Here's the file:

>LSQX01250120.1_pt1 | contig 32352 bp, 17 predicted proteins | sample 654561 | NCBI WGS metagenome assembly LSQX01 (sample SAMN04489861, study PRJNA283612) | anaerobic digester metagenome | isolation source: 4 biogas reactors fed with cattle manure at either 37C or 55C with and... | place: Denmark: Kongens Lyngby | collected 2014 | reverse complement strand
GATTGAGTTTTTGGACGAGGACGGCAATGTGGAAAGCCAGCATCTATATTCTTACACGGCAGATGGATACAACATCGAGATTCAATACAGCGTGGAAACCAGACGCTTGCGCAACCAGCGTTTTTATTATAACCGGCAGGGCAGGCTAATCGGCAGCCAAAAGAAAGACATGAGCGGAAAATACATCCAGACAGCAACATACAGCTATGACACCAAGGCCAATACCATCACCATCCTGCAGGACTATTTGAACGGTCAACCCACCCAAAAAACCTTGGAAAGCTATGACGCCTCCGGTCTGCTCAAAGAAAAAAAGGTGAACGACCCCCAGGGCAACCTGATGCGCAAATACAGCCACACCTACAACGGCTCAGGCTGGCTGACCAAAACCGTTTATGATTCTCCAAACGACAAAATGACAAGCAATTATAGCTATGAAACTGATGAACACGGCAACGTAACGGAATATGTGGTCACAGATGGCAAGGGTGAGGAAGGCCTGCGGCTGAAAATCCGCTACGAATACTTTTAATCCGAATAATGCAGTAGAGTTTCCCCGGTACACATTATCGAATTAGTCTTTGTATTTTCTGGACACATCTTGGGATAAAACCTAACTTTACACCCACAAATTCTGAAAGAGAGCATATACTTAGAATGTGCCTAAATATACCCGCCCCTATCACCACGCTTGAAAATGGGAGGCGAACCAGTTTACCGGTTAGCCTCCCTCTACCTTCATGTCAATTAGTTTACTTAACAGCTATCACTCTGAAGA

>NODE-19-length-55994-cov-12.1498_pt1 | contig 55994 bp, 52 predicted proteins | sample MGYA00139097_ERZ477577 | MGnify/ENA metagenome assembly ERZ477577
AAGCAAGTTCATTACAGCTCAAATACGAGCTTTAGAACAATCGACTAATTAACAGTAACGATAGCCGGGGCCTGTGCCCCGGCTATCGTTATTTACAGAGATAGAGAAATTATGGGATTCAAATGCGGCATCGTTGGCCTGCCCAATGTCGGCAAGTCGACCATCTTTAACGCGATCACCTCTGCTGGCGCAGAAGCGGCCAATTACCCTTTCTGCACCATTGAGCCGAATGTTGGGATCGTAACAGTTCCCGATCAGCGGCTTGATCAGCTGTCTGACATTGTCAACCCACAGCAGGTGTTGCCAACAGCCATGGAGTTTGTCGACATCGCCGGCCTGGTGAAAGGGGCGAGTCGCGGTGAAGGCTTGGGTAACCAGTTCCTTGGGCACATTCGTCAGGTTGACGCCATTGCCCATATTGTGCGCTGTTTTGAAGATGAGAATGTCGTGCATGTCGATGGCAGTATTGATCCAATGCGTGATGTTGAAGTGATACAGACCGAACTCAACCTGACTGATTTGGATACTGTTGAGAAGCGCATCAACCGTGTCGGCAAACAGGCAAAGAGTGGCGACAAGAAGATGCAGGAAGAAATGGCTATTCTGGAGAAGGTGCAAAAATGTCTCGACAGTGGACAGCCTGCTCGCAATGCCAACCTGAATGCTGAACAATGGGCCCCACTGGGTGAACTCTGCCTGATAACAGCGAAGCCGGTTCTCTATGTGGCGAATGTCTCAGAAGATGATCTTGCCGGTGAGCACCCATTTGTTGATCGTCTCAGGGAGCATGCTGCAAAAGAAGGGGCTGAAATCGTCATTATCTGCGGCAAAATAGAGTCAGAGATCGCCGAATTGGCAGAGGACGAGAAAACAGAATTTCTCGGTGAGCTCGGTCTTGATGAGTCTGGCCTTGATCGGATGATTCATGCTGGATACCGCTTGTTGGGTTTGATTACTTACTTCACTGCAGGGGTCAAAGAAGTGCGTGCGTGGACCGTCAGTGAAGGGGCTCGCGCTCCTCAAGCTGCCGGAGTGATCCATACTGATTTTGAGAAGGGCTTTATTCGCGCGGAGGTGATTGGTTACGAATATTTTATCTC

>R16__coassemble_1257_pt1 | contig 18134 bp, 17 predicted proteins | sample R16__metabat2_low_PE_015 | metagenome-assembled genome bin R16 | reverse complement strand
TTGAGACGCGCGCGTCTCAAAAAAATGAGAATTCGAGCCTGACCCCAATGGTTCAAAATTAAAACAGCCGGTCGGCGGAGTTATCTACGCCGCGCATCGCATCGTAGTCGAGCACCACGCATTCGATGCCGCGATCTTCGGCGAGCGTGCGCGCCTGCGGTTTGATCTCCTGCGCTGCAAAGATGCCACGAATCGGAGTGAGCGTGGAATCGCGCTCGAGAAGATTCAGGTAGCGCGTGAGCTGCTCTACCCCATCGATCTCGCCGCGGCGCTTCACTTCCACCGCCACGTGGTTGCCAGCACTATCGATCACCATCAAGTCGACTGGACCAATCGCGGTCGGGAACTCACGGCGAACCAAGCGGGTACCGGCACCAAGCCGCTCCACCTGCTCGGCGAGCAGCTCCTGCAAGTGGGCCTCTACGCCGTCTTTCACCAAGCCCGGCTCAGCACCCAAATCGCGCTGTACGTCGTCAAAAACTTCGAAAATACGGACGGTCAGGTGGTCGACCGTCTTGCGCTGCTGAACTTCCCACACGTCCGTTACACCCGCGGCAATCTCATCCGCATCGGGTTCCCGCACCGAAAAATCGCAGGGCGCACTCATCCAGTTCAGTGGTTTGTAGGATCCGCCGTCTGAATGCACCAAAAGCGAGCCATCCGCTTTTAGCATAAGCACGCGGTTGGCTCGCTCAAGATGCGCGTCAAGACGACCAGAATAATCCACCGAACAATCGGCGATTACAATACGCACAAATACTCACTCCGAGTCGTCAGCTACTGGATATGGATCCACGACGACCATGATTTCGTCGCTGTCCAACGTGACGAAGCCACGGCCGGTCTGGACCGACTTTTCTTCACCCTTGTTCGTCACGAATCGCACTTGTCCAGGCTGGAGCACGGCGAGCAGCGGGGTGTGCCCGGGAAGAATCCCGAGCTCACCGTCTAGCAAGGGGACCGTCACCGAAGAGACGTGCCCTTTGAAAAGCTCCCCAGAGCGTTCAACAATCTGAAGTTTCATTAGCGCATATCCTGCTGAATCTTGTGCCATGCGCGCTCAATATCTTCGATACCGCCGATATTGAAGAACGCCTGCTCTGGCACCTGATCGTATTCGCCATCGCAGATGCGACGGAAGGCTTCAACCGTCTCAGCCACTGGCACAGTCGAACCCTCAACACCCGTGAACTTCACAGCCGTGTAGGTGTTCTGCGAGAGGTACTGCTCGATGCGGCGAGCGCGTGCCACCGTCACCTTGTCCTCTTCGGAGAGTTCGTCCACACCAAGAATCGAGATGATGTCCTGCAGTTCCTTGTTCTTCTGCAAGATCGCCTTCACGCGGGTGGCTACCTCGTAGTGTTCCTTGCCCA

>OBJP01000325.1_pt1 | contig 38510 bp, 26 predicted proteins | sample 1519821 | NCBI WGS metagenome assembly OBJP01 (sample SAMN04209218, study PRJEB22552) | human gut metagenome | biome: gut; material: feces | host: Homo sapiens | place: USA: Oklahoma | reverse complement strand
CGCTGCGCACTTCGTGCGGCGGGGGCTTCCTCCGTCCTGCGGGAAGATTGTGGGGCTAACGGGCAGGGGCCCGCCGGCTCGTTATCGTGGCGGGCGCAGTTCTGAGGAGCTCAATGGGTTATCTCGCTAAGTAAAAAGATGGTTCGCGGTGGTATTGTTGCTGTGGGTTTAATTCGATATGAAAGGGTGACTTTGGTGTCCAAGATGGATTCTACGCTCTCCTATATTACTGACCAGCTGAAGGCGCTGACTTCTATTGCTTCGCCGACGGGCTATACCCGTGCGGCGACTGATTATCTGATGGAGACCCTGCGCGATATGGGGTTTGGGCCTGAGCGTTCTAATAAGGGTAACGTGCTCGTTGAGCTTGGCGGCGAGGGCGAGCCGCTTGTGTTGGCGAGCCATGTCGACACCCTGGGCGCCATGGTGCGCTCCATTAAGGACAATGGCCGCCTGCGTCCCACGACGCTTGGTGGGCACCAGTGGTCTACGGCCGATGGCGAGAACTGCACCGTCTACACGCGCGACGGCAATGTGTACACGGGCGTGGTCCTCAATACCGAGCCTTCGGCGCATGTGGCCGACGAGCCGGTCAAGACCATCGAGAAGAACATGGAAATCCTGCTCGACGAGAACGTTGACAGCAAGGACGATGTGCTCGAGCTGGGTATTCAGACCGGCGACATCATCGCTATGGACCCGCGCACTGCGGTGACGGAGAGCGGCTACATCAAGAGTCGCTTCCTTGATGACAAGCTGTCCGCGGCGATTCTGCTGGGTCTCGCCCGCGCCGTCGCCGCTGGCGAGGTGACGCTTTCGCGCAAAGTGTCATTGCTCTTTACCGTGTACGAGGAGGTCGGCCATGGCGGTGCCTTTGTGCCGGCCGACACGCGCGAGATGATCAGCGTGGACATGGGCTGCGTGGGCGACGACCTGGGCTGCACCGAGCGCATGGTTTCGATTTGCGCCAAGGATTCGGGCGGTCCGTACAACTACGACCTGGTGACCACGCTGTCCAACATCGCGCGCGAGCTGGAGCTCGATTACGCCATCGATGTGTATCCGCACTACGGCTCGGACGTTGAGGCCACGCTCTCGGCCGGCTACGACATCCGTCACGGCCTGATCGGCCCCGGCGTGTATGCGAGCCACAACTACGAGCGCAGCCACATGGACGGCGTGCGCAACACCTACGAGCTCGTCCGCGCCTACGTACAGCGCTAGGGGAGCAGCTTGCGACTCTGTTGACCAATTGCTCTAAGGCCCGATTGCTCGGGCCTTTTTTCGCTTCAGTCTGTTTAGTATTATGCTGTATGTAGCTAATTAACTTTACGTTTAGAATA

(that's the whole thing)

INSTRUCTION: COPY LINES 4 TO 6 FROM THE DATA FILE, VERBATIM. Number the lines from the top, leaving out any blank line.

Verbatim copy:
AAGCAAGTTCATTACAGCTCAAATACGAGCTTTAGAACAATCGACTAATTAACAGTAACGATAGCCGGGGCCTGTGCCCCGGCTATCGTTATTTACAGAGATAGAGAAATTATGGGATTCAAATGCGGCATCGTTGGCCTGCCCAATGTCGGCAAGTCGACCATCTTTAACGCGATCACCTCTGCTGGCGCAGAAGCGGCCAATTACCCTTTCTGCACCATTGAGCCGAATGTTGGGATCGTAACAGTTCCCGATCAGCGGCTTGATCAGCTGTCTGACATTGTCAACCCACAGCAGGTGTTGCCAACAGCCATGGAGTTTGTCGACATCGCCGGCCTGGTGAAAGGGGCGAGTCGCGGTGAAGGCTTGGGTAACCAGTTCCTTGGGCACATTCGTCAGGTTGACGCCATTGCCCATATTGTGCGCTGTTTTGAAGATGAGAATGTCGTGCATGTCGATGGCAGTATTGATCCAATGCGTGATGTTGAAGTGATACAGACCGAACTCAACCTGACTGATTTGGATACTGTTGAGAAGCGCATCAACCGTGTCGGCAAACAGGCAAAGAGTGGCGACAAGAAGATGCAGGAAGAAATGGCTATTCTGGAGAAGGTGCAAAAATGTCTCGACAGTGGACAGCCTGCTCGCAATGCCAACCTGAATGCTGAACAATGGGCCCCACTGGGTGAACTCTGCCTGATAACAGCGAAGCCGGTTCTCTATGTGGCGAATGTCTCAGAAGATGATCTTGCCGGTGAGCACCCATTTGTTGATCGTCTCAGGGAGCATGCTGCAAAAGAAGGGGCTGAAATCGTCATTATCTGCGGCAAAATAGAGTCAGAGATCGCCGAATTGGCAGAGGACGAGAAAACAGAATTTCTCGGTGAGCTCGGTCTTGATGAGTCTGGCCTTGATCGGATGATTCATGCTGGATACCGCTTGTTGGGTTTGATTACTTACTTCACTGCAGGGGTCAAAGAAGTGCGTGCGTGGACCGTCAGTGAAGGGGCTCGCGCTCCTCAAGCTGCCGGAGTGATCCATACTGATTTTGAGAAGGGCTTTATTCGCGCGGAGGTGATTGGTTACGAATATTTTATCTC

>R16__coassemble_1257_pt1 | contig 18134 bp, 17 predicted proteins | sample R16__metabat2_low_PE_015 | metagenome-assembled genome bin R16 | reverse complement strand
TTGAGACGCGCGCGTCTCAAAAAAATGAGAATTCGAGCCTGACCCCAATGGTTCAAAATTAAAACAGCCGGTCGGCGGAGTTATCTACGCCGCGCATCGCATCGTAGTCGAGCACCACGCATTCGATGCCGCGATCTTCGGCGAGCGTGCGCGCCTGCGGTTTGATCTCCTGCGCTGCAAAGATGCCACGAATCGGAGTGAGCGTGGAATCGCGCTCGAGAAGATTCAGGTAGCGCGTGAGCTGCTCTACCCCATCGATCTCGCCGCGGCGCTTCACTTCCACCGCCACGTGGTTGCCAGCACTATCGATCACCATCAAGTCGACTGGACCAATCGCGGTCGGGAACTCACGGCGAACCAAGCGGGTACCGGCACCAAGCCGCTCCACCTGCTCGGCGAGCAGCTCCTGCAAGTGGGCCTCTACGCCGTCTTTCACCAAGCCCGGCTCAGCACCCAAATCGCGCTGTACGTCGTCAAAAACTTCGAAAATACGGACGGTCAGGTGGTCGACCGTCTTGCGCTGCTGAACTTCCCACACGTCCGTTACACCCGCGGCAATCTCATCCGCATCGGGTTCCCGCACCGAAAAATCGCAGGGCGCACTCATCCAGTTCAGTGGTTTGTAGGATCCGCCGTCTGAATGCACCAAAAGCGAGCCATCCGCTTTTAGCATAAGCACGCGGTTGGCTCGCTCAAGATGCGCGTCAAGACGACCAGAATAATCCACCGAACAATCGGCGATTACAATACGCACAAATACTCACTCCGAGTCGTCAGCTACTGGATATGGATCCACGACGACCATGATTTCGTCGCTGTCCAACGTGACGAAGCCACGGCCGGTCTGGACCGACTTTTCTTCACCCTTGTTCGTCACGAATCGCACTTGTCCAGGCTGGAGCACGGCGAGCAGCGGGGTGTGCCCGGGAAGAATCCCGAGCTCACCGTCTAGCAAGGGGACCGTCACCGAAGAGACGTGCCCTTTGAAAAGCTCCCCAGAGCGTTCAACAATCTGAAGTTTCATTAGCGCATATCCTGCTGAATCTTGTGCCATGCGCGCTCAATATCTTCGATACCGCCGATATTGAAGAACGCCTGCTCTGGCACCTGATCGTATTCGCCATCGCAGATGCGACGGAAGGCTTCAACCGTCTCAGCCACTGGCACAGTCGAACCCTCAACACCCGTGAACTTCACAGCCGTGTAGGTGTTCTGCGAGAGGTACTGCTCGATGCGGCGAGCGCGTGCCACCGTCACCTTGTCCTCTTCGGAGAGTTCGTCCACACCAAGAATCGAGATGATGTCCTGCAGTTCCTTGTTCTTCTGCAAGATCGCCTTCACGCGGGTGGCTACCTCGTAGTGTTCCTTGCCCA